The publication of the World Anti-Doping Agency commission report has recommended that Russia should be banned from competing. The findings of this report are a great pity, not just for athletics, but for all sport. We are already reeling from the farce that has surrounded FIFA, Mr Blatter and the decisions about where future World Cups will be played. At the same time there is the unedifying spectacle of the Chris Cairns trial at Southwark Crown Court which, although primarily about perjury, seems to focus on match-fixing in the most Corinthian of sports, cricket.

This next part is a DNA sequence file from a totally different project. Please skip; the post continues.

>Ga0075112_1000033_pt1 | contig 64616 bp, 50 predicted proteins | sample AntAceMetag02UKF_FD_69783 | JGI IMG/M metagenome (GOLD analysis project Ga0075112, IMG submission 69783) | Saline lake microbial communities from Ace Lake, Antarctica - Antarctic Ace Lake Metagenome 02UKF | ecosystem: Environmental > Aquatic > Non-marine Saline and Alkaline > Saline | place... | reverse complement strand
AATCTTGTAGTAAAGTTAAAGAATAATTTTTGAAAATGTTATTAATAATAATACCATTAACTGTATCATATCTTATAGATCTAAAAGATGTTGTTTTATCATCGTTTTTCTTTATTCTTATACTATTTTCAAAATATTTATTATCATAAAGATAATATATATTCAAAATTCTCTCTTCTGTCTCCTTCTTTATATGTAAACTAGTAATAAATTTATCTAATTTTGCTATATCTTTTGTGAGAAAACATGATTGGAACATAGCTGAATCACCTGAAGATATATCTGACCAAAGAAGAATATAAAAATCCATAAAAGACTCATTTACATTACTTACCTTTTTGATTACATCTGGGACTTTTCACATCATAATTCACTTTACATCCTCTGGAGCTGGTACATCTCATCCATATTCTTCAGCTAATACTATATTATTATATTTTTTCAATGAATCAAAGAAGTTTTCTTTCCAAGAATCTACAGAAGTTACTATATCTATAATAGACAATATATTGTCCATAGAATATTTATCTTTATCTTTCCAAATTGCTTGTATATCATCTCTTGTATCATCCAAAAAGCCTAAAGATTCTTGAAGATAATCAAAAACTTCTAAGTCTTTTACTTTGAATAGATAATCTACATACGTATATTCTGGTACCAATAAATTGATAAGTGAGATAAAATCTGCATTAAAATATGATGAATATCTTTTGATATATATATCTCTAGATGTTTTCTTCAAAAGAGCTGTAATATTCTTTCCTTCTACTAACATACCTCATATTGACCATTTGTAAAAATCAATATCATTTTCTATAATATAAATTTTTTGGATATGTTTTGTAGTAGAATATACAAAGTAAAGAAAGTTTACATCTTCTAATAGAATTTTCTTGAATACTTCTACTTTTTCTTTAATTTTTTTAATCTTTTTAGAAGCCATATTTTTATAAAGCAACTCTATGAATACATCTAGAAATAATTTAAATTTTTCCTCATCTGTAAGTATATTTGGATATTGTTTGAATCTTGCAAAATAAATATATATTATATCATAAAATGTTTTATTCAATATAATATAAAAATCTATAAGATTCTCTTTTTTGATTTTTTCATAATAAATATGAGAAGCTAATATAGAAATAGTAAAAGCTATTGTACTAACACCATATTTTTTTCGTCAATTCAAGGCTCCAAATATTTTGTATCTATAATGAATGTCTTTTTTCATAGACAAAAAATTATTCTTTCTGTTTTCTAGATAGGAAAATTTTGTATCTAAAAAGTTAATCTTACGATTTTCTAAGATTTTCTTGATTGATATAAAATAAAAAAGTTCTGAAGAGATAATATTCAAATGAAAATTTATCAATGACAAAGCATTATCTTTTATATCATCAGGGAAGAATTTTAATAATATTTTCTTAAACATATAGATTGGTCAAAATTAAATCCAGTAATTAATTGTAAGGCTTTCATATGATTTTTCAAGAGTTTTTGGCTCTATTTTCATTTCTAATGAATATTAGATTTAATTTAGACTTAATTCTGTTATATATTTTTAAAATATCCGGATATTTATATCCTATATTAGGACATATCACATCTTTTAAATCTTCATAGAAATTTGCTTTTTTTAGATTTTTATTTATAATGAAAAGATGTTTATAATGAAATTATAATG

That is not to say that this is all especially a surprise. You may remember the systematic state-backed doping scandal of female athletes in East Germany during the 1970s. Sporting success was – and it could be argued still is – seen by some regimes as ‘the continuation of war by other means’, with national prestige closely linked to success on the sports field.
After the fall of the Berlin wall, the subsequent integration of Eastern European countries in world sport seemed to have closed that chapter of history. It is revealing that it is only now that we have issues once again. There are lessons to be learned from this.